Copper Activation of NF-κB Signaling in HepG2 Cells

Matthew K. McElwee, Min Ok Song, Jonathan H. Freedman

Research output: Contribution to journalArticlepeer-review

26 Scopus citations


Copper is a persistent environmental contaminant, and exposure to elevated levels of this transition metal can result in a variety of pathologies. Copper affects the transcription of multiple defense and repair genes to protect against metal-induced pathologies. HepG2 cells were treated with copper under multiple conditions and microarray analyses were previously performed to better understand the mechanisms by which copper affects the transcription of stress-responsive genes. Analysis of the microarray data indicated that copper modulates multiple signal transduction pathways, including those mediated by NF-κB. Luciferase assays, quantitative reverse transcription real-time PCR, and chemical inhibition in HepG2 cells validated the microarray results and confirmed that NF-κB was activated by stress-inducible concentrations of copper. In addition, two novel NF-κB-regulated genes, SRXN1 (sulfiredoxin 1 homolog) and ZFAND2A (zinc-finger, AN1-type domain 2A), were identified. Our results indicate that the activation of NF-κB may be important for survival under elevated concentrations of copper.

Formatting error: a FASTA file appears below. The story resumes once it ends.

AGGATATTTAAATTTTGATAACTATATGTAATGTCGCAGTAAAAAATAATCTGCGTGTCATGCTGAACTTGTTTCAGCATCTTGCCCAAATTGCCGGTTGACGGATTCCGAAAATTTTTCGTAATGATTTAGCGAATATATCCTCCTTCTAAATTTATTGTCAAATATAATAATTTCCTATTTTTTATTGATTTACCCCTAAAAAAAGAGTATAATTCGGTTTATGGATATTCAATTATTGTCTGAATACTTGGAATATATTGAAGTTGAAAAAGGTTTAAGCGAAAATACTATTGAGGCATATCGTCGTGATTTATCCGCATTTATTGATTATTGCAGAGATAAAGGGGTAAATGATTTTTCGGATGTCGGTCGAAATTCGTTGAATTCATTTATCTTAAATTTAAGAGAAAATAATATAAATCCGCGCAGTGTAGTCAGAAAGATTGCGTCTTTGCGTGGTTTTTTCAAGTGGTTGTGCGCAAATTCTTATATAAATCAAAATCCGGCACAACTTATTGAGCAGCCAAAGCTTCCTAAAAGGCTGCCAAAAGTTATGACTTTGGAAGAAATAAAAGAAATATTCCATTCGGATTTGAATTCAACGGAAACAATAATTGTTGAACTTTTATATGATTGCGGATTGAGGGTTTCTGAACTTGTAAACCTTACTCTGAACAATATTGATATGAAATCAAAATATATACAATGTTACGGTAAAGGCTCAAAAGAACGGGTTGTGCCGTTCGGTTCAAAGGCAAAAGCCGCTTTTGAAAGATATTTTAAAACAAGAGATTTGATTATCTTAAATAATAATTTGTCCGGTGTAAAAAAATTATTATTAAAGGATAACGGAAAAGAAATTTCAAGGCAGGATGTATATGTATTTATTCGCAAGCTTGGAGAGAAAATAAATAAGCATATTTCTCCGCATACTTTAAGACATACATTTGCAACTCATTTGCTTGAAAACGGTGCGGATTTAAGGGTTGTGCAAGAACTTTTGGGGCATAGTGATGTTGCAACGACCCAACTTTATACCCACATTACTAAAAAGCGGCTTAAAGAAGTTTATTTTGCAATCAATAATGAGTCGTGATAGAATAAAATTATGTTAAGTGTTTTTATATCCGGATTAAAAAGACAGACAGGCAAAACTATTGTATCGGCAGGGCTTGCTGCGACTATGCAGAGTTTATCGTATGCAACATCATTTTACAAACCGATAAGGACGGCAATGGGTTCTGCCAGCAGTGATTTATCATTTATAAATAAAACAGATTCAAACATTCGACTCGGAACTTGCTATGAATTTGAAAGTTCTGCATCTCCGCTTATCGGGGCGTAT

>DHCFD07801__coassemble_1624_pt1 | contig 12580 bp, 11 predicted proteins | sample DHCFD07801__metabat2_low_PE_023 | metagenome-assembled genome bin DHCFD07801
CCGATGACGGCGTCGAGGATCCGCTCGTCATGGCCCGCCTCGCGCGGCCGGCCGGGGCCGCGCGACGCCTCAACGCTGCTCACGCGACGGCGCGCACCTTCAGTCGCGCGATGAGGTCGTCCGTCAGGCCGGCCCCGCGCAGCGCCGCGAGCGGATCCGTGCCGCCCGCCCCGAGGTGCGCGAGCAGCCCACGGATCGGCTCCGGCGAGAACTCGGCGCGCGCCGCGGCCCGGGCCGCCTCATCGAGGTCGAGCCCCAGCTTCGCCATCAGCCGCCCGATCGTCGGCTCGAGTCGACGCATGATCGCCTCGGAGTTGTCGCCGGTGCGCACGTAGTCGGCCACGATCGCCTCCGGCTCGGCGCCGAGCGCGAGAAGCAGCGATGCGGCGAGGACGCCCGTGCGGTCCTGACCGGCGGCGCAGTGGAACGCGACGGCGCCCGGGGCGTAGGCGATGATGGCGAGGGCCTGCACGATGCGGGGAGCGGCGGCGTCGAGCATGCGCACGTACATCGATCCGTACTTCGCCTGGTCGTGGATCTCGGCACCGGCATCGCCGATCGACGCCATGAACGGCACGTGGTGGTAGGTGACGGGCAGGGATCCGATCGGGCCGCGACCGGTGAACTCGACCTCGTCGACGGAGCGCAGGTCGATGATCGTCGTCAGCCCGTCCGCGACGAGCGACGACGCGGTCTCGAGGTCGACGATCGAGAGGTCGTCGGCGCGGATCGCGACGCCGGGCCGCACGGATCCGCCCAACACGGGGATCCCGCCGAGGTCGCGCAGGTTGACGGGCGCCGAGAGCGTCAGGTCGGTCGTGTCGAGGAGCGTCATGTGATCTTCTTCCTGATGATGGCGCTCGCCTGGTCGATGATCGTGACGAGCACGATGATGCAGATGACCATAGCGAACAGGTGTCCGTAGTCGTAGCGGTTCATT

Original languageEnglish (US)
Pages (from-to)1013-1021
Number of pages9
JournalJournal of Molecular Biology
Issue number5
StatePublished - Nov 13 2009


  • HepG2 cells
  • NF-κB
  • copper
  • gene expression
  • microarray

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